The airborne battle platform costs $70,780 to keep flying. The E-8C Joint Surveillance Target Attack Radar System, or Joint STARS, is an airborne battle management, command and control, intelligence, surveillance and reconnaissance platform. Its primary mission is to provide theater ground and air commanders with ground surveillance to support attack operations and targeting that contributes to the delay, disruption and destruction of enemy forces.

6. B-52 Stratofortress

A B-52 Stratofortress deployed to RAF Fairdford, England from Barksdale Air Force Base, La., prepares to air refuel with a KC-135 Stratotanker from RAF Mildenhall (U.S. Air Force photo by Senior Airman Christine Griffiths)

Squeaking in just under the JSTARS cost, The B-52 BUFF (look it up) runs $70,388 per flying hour.

7. F-35A Lightning II

A 33rd Fighter Wing F-35A Lightning II powers down on the Duke Field flightline for the first time. (U.S. Air Force photo by Tech. Sgt. Sam King)

Despite its ballooning development costs, the F-35 isn’t as expensive to fly as one might think, at only $67,550 an hour. (And that fact is one of the airplane’s selling points.)

8. CV-22 Osprey

A 71st Special Operations Squadron CV-22 Osprey receives fuel from a 522 SOS, MC-130J Combat Shadow II aircraft, over the skies of New Mexico.

The USAF’s special operations tiltrotor will run you $63,792 per hour.

9. B-1B Lancer

A U.S. Air Force B-1B Lancer aircraft banks away after receiving fuel from a KC-135R Stratotanker aircraft, not shown, during a mission over Afghanistan. (U.S. Air Force photo by Master Sgt. Andy Dunaway/Released)

The B-1 makes up sixty percent of the Air Force’s bomber fleet and runs $61,027 per flying hour.

10. F-22 Raptor

A F-22 Raptors from Tyndall Air Force Base, Fla., fly off the wing of a KC-135 Stratotanker on their way to Iraq. The F-22s are supporting the U.S. lead coalition against Da’esh. (U.S. Air Force Photo by Staff Sgt. Perry Aston)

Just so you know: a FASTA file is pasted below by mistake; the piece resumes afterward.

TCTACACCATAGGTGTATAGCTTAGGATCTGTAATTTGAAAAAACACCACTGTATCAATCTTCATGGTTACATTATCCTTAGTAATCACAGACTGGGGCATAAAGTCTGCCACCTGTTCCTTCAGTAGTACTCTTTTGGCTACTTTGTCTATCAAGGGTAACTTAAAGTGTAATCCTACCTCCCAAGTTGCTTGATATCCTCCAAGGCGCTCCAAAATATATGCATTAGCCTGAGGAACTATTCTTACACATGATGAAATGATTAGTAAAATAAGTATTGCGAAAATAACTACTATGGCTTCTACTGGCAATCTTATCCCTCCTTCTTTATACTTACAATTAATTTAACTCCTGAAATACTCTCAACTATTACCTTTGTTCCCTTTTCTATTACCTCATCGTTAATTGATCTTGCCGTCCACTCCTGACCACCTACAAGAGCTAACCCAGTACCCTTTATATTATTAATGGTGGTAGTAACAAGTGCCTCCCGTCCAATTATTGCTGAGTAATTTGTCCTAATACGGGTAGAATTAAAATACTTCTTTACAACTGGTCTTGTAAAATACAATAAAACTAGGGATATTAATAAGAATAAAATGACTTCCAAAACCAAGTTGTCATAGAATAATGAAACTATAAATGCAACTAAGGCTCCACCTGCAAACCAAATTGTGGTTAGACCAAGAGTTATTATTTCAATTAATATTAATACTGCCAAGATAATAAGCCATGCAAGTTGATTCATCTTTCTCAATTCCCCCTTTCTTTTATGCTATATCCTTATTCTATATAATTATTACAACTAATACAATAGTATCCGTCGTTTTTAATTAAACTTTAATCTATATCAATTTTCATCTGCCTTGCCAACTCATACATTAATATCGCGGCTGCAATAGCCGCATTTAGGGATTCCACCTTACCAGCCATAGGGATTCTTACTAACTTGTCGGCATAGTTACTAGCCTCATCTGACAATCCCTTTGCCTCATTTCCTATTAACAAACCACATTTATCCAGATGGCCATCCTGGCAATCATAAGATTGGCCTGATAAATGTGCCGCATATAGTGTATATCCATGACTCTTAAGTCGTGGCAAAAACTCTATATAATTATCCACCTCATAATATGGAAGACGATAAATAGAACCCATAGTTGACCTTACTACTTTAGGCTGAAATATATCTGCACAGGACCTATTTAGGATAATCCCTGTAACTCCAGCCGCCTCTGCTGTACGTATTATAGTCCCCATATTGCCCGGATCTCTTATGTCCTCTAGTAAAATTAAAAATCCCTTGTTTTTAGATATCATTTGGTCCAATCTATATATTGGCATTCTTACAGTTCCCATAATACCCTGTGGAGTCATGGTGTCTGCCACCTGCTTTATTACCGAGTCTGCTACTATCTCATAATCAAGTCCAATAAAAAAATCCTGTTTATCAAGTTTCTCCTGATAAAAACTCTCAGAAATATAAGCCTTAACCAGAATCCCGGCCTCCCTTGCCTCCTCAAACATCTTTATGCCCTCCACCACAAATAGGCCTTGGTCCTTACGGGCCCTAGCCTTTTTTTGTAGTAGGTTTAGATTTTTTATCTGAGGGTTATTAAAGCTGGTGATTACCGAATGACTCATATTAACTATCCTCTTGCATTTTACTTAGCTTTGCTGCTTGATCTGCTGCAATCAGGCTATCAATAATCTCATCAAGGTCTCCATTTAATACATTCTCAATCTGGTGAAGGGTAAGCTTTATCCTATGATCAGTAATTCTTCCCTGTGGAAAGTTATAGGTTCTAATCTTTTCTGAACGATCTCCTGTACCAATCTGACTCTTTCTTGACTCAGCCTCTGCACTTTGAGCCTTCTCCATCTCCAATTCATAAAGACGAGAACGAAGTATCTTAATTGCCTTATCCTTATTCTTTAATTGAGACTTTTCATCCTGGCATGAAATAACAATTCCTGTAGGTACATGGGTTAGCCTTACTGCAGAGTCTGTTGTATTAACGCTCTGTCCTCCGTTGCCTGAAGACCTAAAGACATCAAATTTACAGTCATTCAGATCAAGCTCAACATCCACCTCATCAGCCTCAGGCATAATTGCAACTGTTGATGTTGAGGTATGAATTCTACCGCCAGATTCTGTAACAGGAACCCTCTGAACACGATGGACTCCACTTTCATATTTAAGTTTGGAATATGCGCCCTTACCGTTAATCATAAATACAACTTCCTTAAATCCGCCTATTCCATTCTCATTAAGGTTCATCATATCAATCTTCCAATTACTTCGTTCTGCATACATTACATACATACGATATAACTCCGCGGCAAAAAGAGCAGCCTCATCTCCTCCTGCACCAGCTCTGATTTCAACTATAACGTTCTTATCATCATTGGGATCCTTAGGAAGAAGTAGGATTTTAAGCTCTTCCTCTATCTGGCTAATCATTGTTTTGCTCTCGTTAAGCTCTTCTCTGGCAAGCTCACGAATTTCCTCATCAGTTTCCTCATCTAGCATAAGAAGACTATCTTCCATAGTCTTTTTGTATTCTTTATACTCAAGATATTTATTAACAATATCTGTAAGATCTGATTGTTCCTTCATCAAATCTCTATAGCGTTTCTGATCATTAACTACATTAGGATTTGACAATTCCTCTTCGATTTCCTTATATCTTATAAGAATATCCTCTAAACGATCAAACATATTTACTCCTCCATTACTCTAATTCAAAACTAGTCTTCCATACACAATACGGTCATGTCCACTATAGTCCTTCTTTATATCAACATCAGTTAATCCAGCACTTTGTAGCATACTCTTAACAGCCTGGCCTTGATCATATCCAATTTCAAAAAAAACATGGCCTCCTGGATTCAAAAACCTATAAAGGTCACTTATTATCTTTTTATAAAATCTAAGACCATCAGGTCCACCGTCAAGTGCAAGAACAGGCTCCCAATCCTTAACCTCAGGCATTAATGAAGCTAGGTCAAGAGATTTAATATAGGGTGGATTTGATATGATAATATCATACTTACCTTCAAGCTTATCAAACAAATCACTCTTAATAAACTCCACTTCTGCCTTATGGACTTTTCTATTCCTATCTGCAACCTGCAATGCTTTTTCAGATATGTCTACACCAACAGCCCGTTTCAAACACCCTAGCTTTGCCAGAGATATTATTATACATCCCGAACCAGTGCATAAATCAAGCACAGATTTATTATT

The “best combat plane in the world” only cost $58,059 an hour to fly. Small price to pay for the best.

Honorable Mention: A-10 Thunderbolt II (aka “Warthog”)

An A-10 Thunderbolt II, from Davis-Monthan Air Force Base, Ariz., approaches the boom of a KC-135 Stratotanker from McConnell Air Force Base. (U.S. Air Force photo byAirman 1st Class Colby L. Hardin)

The BRRRRRT costs a measly (by comparison, anyway) $19,051.

MIGHTY HISTORY

Two Red Army veterans on freedom and why it’s always worth fighting for

They call it the “Island of Death.”

At this spot on the western side of the Dnieper River in central Ukraine, some 30,000 Soviet soldiers died under Nazi artillery during World War II. Yet, on this hot June day, there’s nothing to suggest that this particular place was once on the deadliest front of the deadliest war in human history.


“What horrors happened here,” says my 55-year-old Ukrainian father-in-law, Valeriy Deriy, who is a Red Army veteran of the Cold War. “Can you imagine?”

I cannot.

We’ve hired a zodiac boat for the day, embarking from a yacht club in the riverside town of Horishni Plavni. To get to the so-called Island of Death, our captain weaves through narrow, overgrown channels that branch off the main course of the Dnieper River.

Tucked away in a dense forest on the island, there’s an old Soviet war memorial. You’d hardly notice it from the water, unless you knew what to look for. Valeriy explains that one can still find evidence of war in the surrounding woods. Old artillery pieces, bullets, rifles, and boots. That sort of stuff.

“Some people want to forget the past. But it’s impossible,” he tells me. “It’s always there.”

Between August and December 1943, Nazi Germany and the Soviet Union fought the battle for the Dnieper River. It was one of World War II’s largest battles, comprising some 4 million soldiers stretched along a nearly 900-mile-long front.

After Nazi Germany’s defeat at the Battle of Kursk, the Soviets pressed their advantage and pushed the Nazis back across Ukraine. The third longest river in Europe, the Dnieper — which runs roughly north to south down the middle of Ukraine to the Black Sea — was a natural physical obstacle for the advancing Red Army.

The Nazis took to the heights on the western bank to set up their artillery, which they used to devastating effect. The Red Army crossed the river under heavy fire, improvising makeshift means to get across. Soviet losses were staggering — accounts vary, but roughly 400,000 Red Army soldiers died in the Dnieper River battle of 1943.

The Other Side

Earlier, Valeriy and I stand at a spot on the opposite, eastern bank of the Dnieper River.

“My great-grandfather said the water ran red with blood in the war,” Valeriy says as we stand on the riverbank, looking to the other side.

Valeriy explains that his great-grandfather fought in that Dnieper River battle, and he crossed the river at this very spot. Right where we’re standing. I’m left a bit speechless.